INSIDE THE TEEN BRAIN
photo of a teen sleeping at a deskjoin the discussion: Do you recognize your teen--or your teenage self--in this FRONTLINE report?

Dear FRONTLINE,

I watched your program with great interest. I and my wife are reasonably well educated I have a post graduate degree and she a college bachelors degree but we are very concerned about how best to guide our children through adolescence.

I watched the Frontline program and -although I'm new to the internet and still learning, I have downloaded numerous pages on input I found on the Net concerning this program. I am compiling a notebook for family sharing - most articles for the whole family and a few just for my wife and myself. I intend to have a family meeting - my children in fifth and sixth grade are above average readers - and it is my intention to share much of the information from the program among our family as a whole.

We have always tried to be connected and honest with our children - they know about sex, drugs, alcohol and other things they may encounter as adolecents. But I have always been concerned - scared of the teenage/puberity transition and how best to handle it.

I believe that the information provided by this program - which I intend to incorporate selectively into a family folder - for use now and over the next several years - will prove helpful and falicitate, hopefully- better communication among the family during the potentially difficult years to come.

Robert Collins
Cedar Grove, North Carolina

Dear FRONTLINE,

I really enjoyed the program. It was insightful. Here I thought I was the only parent with a "hard-headed" child. I feel like pulling my hair out sometimes! Sometimes I wonder what planet he's from and if he left his head there!! But I love my kid and overall he's a good kid just rebellous at times. We must not give up on them. I know the lack of sleep plays a major role.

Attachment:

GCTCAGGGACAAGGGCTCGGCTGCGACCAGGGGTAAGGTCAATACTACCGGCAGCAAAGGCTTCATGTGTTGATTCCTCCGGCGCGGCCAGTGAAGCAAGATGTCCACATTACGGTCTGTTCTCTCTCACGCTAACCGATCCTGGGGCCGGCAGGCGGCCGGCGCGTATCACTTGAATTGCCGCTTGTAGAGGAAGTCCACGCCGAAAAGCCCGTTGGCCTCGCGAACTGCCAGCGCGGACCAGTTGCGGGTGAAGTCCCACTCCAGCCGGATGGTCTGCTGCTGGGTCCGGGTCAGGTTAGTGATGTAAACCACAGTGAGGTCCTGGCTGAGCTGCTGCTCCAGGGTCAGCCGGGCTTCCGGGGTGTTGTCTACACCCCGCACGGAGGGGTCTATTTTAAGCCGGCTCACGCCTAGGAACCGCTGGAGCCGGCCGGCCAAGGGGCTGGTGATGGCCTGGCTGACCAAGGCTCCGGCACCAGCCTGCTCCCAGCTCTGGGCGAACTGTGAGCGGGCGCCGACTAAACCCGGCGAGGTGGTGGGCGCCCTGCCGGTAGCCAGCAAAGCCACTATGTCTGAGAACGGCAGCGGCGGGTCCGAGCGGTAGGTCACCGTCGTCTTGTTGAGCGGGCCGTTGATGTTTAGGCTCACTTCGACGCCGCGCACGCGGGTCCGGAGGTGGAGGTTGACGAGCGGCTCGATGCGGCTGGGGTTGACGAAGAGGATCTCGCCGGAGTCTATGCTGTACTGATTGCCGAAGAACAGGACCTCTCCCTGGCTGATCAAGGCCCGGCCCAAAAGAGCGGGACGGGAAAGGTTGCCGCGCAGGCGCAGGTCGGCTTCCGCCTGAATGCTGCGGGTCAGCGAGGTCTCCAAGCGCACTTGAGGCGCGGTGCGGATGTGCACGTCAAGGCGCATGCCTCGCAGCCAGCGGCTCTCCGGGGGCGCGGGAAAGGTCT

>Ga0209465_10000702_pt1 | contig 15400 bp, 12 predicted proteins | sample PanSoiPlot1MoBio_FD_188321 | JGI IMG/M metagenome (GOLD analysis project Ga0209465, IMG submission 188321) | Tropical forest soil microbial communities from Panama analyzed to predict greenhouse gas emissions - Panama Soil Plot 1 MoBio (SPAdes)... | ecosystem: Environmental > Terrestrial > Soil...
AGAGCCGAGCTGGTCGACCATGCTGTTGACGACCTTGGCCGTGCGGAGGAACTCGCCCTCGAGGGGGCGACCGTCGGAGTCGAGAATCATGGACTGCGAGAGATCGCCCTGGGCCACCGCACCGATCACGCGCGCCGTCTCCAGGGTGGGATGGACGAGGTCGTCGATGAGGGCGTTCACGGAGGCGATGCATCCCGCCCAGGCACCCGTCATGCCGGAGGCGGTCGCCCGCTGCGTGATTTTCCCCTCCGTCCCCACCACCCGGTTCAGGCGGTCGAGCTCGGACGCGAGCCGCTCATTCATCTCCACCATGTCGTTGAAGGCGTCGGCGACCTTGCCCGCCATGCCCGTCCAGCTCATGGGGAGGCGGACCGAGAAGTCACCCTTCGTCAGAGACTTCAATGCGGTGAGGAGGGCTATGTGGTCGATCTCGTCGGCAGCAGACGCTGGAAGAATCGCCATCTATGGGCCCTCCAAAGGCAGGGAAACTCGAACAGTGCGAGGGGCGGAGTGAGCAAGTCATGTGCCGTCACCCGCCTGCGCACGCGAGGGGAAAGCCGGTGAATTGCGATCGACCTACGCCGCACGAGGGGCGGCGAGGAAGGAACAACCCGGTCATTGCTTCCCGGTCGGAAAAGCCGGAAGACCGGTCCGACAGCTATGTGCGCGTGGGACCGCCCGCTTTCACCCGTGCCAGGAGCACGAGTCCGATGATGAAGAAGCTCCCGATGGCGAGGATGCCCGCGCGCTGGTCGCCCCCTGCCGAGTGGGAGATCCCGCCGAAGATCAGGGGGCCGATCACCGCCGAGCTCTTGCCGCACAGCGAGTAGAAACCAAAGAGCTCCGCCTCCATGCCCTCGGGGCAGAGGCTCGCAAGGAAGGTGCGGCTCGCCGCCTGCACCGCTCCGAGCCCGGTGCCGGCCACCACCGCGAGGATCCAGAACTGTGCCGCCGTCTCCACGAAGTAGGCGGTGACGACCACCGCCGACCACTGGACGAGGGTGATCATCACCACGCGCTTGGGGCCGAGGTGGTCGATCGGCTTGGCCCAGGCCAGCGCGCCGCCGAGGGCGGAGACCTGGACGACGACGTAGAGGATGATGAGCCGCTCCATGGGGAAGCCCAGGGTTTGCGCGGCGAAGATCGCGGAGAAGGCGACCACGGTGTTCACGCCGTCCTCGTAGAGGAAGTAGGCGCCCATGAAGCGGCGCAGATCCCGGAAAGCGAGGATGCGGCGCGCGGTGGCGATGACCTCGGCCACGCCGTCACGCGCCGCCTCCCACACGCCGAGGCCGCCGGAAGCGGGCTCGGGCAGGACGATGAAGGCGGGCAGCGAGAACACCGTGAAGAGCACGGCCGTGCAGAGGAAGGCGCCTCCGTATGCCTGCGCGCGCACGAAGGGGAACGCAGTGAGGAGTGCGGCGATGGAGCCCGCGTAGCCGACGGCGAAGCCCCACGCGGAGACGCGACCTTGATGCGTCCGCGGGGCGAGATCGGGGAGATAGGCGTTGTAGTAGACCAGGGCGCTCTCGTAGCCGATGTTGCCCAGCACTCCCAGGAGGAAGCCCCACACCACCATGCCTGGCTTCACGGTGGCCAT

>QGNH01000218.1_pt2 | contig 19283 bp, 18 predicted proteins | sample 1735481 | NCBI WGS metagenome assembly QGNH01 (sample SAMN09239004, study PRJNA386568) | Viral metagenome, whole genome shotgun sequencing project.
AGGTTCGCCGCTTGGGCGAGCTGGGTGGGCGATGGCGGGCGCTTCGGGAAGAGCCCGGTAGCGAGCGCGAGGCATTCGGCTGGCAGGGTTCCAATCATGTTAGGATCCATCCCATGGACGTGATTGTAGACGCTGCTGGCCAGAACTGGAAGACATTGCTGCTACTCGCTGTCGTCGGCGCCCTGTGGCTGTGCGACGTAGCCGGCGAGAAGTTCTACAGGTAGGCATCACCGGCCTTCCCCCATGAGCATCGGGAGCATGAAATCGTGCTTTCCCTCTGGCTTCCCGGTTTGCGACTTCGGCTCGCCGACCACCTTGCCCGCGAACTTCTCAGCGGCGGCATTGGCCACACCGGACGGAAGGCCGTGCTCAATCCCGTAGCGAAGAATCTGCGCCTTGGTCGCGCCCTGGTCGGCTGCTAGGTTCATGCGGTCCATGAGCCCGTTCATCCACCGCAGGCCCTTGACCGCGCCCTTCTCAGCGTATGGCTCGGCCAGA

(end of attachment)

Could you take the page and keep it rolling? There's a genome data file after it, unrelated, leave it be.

West Bloomfield, Michigan

Dear FRONTLINE,

Reaction: pathetic. As my wife and I watched the program, with our kids sleeping, we wondered where exactly was discipline in the featured families? Although difficult to quantify by limited exposure, these parents appear to be the same couch potato type abundant in our area. The late start schools are a complete copout. What behavior do the parents expect after training them with years of laziness and inattentiveness? TV, video games, junk food, absentee parents... WAKE UP!

Dave Klausler
Naperville, Illinois

Dear FRONTLINE,

Thank you for a most interesting program.

Teens in the west today are much less mature than teens were several generations ago. It is clear that parents and society are doing a very poor job in our culture. Too much free time and not enough responsibility makes our adolescents very rebellious and consequently take an incredibly long time to grow up. How many of us know children at thirty five whose maturity level is that of a teen?

Even if a parent does the right thing the rest of society is fighting them at every turn.

I wonder if there have been any brain studies done on teenagers who live in societies where it is common to be considered a young adult at age thirteen or fourteen with corresponding responsibilities? Are their brain responses more like those of a mature adult?

If such research could be done, it might underscore the influence that culture and upbringing has on brain maturation.

Worried Parent
LA, CA

Dear FRONTLINE,

I just finished watching the show on the teenage brain. It was very informative,I have twin boys that are 12 and on thier way.We sent them to bed earlier tonight and will be going to church Saturday night so that they can sleep in on Sunday.